Do your actions match your goals?

personal trainer physical therapy sport performance training Jan 13, 2023

By: Grant Norland


Many athletes aspire to play high-level college and even professional sports, but do they really mean it?  

It is much easier said than done.  Statistically, playing division 1 sports is highly unlikely (less than 7% of high school athletes play a college sport at any level).   Of those who do play in college, for most sports, less than 2% end up playing professionally.  

I say this not to discourage anyone from trying, but to point out some harsh realities that are often overlooked.  It’s really hard to “make it”, and a lot of that hinges on what athletes do when the cameras aren’t on.  


What it really takes.

So why do so few make it to that level?  Are there truly less than 1% of high school athletes who have the ability to play professionally?  I would argue, no.  

There is inherently a level of talent required to play any sport at a high level, but what is the differentiator if you do have the talent?  I believe it is an athlete’s willingness to put in the work with the required discipline and consistency.  It’s not an easy task.  As with many things, it’s simple, but not easy, and that’s what weeds out those who won’t get there.  

It’s very easy to say you want to play in the NFL, NHL, MLB, or NBA someday, but actually doing what it takes to get there is a different story.  It’s a ton of work.  It means getting up early, extra practice and training, being disciplined with your nutrition, hydration, sleep, and time management.  And it takes a relentless persistence to do it all, day in and day out.  It’s often accomplished in the repeated execution of seemingly mundane activities. 


Be truthful with yourself.  

It’s frustrating to see athletes, who say they want to play at a high level, not matching their actions to their stated goals.  At some level, they are only lying to themselves.  If they really wanted to do get to that level, they wouldn’t ever show up late to a workout, miss a training session because they “had other things to do”, or eat garbage fast food for dinner on a regular basis.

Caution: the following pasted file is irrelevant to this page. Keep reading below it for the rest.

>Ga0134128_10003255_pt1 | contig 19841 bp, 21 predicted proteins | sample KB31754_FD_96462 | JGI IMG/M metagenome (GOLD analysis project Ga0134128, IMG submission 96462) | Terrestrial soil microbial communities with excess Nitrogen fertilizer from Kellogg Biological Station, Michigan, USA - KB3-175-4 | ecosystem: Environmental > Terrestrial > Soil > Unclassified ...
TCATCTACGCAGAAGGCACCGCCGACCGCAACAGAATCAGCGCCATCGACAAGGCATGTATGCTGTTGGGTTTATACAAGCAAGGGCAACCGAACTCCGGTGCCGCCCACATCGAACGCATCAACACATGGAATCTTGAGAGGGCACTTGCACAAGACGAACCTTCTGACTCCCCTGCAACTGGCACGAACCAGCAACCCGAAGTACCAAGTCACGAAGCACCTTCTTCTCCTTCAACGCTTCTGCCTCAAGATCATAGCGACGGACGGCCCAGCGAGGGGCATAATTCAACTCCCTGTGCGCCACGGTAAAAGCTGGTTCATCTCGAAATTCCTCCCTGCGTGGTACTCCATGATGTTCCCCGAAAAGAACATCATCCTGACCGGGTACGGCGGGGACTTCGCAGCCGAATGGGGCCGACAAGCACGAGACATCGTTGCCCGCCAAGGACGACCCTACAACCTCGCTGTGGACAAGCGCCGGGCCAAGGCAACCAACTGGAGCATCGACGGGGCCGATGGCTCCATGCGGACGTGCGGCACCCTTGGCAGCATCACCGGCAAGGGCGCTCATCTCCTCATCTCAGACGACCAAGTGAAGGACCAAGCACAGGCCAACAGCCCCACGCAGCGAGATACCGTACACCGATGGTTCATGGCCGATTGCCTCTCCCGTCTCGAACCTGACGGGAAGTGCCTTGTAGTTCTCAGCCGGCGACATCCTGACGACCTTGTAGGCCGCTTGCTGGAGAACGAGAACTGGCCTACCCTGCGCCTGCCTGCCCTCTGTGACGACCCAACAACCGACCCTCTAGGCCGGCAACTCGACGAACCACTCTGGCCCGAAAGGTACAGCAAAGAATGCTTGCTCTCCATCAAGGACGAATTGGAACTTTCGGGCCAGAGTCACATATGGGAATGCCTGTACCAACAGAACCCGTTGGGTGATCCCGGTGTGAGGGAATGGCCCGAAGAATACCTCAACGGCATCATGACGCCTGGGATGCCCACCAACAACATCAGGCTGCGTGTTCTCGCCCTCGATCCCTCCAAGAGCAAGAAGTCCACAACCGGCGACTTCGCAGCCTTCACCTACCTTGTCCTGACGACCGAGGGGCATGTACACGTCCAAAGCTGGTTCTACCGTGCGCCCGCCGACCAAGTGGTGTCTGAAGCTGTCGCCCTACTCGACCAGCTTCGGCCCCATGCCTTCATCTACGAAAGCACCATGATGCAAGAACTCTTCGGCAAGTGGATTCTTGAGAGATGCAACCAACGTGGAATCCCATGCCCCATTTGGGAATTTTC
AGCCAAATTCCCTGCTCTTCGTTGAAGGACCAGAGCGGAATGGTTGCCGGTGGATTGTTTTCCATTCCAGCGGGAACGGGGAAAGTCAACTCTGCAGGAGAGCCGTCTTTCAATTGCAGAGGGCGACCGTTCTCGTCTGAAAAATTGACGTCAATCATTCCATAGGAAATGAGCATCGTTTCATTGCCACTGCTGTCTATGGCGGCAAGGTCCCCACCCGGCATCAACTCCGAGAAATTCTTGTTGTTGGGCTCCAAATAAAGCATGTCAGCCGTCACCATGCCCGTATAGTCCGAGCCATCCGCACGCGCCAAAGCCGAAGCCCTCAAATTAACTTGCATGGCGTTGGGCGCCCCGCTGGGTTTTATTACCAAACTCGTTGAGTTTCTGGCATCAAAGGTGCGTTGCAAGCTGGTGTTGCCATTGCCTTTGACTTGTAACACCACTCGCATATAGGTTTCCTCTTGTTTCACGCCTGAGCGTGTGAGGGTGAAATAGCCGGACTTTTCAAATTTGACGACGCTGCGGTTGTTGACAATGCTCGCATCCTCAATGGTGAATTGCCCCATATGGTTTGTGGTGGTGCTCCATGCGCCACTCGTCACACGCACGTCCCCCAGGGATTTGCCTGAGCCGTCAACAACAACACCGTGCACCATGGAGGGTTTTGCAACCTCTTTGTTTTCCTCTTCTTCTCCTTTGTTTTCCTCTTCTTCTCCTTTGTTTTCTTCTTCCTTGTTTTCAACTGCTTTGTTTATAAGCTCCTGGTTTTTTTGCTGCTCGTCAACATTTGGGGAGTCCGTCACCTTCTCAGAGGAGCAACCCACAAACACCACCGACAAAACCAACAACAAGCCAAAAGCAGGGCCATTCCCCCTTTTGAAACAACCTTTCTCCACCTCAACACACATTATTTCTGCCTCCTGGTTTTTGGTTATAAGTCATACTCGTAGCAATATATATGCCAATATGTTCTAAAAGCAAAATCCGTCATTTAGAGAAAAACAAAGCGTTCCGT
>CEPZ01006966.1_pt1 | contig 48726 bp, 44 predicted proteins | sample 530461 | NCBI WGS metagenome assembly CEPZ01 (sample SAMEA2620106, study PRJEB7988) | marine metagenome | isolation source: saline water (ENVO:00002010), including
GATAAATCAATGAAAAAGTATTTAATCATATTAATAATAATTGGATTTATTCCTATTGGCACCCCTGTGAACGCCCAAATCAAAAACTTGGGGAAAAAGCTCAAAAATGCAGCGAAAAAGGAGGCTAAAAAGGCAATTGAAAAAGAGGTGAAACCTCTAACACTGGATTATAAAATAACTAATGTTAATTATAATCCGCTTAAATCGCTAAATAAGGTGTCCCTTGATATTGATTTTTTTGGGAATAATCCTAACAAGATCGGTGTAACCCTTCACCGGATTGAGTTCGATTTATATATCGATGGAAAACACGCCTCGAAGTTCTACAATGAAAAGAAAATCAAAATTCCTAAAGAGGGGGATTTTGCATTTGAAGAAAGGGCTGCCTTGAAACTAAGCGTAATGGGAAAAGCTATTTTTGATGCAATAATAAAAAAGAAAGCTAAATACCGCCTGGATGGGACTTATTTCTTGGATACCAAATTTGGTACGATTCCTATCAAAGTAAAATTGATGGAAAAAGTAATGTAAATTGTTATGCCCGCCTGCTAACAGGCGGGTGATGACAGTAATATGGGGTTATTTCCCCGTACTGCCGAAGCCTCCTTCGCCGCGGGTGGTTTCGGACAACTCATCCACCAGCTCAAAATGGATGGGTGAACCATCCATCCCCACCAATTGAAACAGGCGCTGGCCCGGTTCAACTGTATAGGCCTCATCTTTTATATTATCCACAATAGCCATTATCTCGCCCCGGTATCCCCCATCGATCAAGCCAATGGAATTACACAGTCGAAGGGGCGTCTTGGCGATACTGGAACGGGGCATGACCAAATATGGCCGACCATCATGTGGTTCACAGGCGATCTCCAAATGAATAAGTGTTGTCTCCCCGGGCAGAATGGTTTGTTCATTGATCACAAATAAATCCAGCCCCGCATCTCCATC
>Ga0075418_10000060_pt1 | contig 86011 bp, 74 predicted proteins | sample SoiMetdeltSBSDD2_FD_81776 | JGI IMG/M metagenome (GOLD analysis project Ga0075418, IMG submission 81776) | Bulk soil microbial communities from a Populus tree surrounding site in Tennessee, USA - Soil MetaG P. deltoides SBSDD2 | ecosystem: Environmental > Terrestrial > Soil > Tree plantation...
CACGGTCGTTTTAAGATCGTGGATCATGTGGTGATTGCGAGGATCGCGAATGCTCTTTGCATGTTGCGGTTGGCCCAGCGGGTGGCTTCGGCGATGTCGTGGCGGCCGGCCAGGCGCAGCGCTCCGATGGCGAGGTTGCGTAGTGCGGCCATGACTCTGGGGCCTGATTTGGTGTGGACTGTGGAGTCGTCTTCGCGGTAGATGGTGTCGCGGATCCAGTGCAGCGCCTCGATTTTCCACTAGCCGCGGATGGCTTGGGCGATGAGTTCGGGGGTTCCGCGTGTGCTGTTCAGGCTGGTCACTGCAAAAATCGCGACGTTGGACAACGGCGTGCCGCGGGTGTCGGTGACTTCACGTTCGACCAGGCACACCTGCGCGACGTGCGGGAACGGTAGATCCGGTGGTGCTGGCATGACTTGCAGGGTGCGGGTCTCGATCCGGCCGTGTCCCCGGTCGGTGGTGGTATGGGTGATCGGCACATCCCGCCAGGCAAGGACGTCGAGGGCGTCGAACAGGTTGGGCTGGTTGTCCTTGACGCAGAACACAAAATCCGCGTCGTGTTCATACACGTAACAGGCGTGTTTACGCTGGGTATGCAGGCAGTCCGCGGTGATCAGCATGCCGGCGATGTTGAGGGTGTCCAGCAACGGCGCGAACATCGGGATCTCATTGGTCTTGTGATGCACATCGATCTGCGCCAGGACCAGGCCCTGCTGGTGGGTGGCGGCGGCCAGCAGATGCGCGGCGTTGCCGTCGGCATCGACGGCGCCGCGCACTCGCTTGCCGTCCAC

Again, I say this not to discourage anyone, but hopefully to cause some to reflect and make a decision about what it is they truly want and then match their actions to those desired outcomes.  

To be clear, there is absolutely nothing wrong with not wanting to play a college or professional sport.  While it can at times be frustrating to see an athlete who you know has the talent to play a college sport decide not to, some people just have different priorities and that’s completely fine.  Just don’t be the one who says you want to, but won’t do what it takes. 


Align with your goals.

I would simply encourage athletes (if you truly want to play a professional sport) to think about what that requires and then make a decision to match your actions to your goal.  Don’t be a poser, telling people you’re going to go pro someday because it sounds cool, while you know full well that your actions do not align with the requirements to get there.

When you align your daily actions to your goals, you’ll give yourself a good chance to achieve your potential, whether that is a professional level athlete or in another aspect of your life.  When you remove effort, discipline, and consistency as variables in the equation, your level of talent can become the deciding factor.  Will you be one of the 1%?  

Around the new year, a lot of thought and reflection is placed on goals.  Just make sure you have a plan to match your daily actions to your stated goals.  I believe this is the main thing that separates those who achieve at a high level in their sport.

Happy New Year and best of luck in your endeavors this year – match your actions to your goals with consistent discipline and see what results.


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